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Posted on November 14, 2011 by  & 

ASU and University of Hong Kong advance flexible electronics

"We know there is interest in flexible electronics among Asian technology companies and believe this is a field that holds great promise in the competitive economic environment," said ASU President Michael M. Crow.
ASU is already a leader in developing flexible electronics through its Flexible Display Center, created in 2004 through a cooperative agreement with the United States Army Research Laboratory. The FDC seeks to accelerate the commercialization of flexible, lightweight, low-power and rugged display and electronics technologies.
Such devices could provide a wide variety of applications. For example, soldiers in the field could receive real-time maps, mission briefs, and other information on screens sewn into their uniform sleeves. In the commercial realm, flexible displays offer possibilities for improving technologies from e-readers to conferencing systems.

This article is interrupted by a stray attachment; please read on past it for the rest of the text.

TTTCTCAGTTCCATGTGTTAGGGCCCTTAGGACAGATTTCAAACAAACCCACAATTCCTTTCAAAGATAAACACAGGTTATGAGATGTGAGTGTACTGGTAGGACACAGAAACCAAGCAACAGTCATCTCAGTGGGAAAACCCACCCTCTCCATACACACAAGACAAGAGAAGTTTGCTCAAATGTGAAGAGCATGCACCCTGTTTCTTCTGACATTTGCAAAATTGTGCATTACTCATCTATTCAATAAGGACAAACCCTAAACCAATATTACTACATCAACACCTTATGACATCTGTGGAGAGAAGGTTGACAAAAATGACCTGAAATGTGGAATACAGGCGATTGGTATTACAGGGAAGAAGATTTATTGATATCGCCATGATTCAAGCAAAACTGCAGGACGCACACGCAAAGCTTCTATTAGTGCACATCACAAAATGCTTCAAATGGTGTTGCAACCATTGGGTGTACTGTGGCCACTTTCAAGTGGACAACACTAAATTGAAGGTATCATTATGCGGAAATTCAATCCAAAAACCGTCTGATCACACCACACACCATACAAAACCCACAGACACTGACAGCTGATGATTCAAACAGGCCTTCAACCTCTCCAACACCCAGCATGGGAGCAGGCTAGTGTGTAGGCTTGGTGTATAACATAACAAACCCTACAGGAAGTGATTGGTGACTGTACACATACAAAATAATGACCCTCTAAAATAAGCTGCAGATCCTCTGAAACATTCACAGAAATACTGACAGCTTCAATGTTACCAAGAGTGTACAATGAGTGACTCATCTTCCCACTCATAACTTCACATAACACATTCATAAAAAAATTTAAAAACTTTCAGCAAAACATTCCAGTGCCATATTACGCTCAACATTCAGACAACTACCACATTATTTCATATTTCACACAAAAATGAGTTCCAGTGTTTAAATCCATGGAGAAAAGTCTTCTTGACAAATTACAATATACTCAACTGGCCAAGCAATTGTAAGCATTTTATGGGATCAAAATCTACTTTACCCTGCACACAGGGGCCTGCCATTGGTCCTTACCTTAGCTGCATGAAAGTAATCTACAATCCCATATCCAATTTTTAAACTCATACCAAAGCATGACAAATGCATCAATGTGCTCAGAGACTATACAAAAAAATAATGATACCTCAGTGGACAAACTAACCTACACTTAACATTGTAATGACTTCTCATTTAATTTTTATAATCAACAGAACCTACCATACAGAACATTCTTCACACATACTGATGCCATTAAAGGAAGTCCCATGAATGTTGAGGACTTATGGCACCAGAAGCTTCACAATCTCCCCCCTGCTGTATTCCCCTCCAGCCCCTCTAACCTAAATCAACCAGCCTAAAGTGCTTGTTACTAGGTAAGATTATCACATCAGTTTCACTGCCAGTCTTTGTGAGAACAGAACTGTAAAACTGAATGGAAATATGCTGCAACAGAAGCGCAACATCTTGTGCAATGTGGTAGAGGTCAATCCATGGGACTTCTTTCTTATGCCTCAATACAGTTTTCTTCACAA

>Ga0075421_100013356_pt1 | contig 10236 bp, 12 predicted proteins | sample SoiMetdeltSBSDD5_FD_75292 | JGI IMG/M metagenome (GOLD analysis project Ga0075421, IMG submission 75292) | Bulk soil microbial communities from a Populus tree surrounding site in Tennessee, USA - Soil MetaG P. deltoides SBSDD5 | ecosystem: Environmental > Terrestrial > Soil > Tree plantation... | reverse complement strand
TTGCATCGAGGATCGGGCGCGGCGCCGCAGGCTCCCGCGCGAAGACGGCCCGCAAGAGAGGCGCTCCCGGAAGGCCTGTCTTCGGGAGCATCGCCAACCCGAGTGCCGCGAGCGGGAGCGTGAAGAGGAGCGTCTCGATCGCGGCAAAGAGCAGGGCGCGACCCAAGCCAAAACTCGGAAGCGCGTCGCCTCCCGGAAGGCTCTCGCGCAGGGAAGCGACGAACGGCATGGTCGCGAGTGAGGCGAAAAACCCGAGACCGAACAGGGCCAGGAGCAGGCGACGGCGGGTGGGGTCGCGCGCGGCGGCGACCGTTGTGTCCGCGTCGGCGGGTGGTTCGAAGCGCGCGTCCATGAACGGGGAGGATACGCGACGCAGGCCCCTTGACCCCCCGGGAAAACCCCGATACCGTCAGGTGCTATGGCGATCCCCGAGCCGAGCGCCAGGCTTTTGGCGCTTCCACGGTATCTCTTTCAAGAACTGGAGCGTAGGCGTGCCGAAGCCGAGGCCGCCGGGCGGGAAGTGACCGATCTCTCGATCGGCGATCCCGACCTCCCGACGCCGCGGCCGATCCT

Through this co-operation, ASU is able to provide expertise and unique pilot line manufacturing capability in flexible microelectronics, based on state-of-the-art amorphous silicon thin film transistor (TFT) technology, and emerging metal oxide TFT technology.
City University of Hong Kong offers expertise in flexible nanowires, a potential high-performance TFT technology. If nanowire TFTs can be implemented on a manufacturing scale, they could open the door to powerful new applications for flexible electronics.
ASU has already worked with City University of Hong Kong on a pending proposal for an NSF Engineering Research Center on Large Area Sensing Arrays. These arrays would use bendable transistors in a plastic sheet and could detect phenomena such as radiation or biomarkers for applications ranging from security to infrastructure health monitoring to assistive technology for the sight-impaired. The proposal is led by the University of Texas at Dallas and also includes Princeton, North Carolina A&T State University and Seoul National University.
Image: Representatives from ASU and City University of Hong Kong. From left to right: David Allee, Gregory Raupp, Sethuraman "Panch" Panchanathan, and Johnny Ho.
Source: ASU
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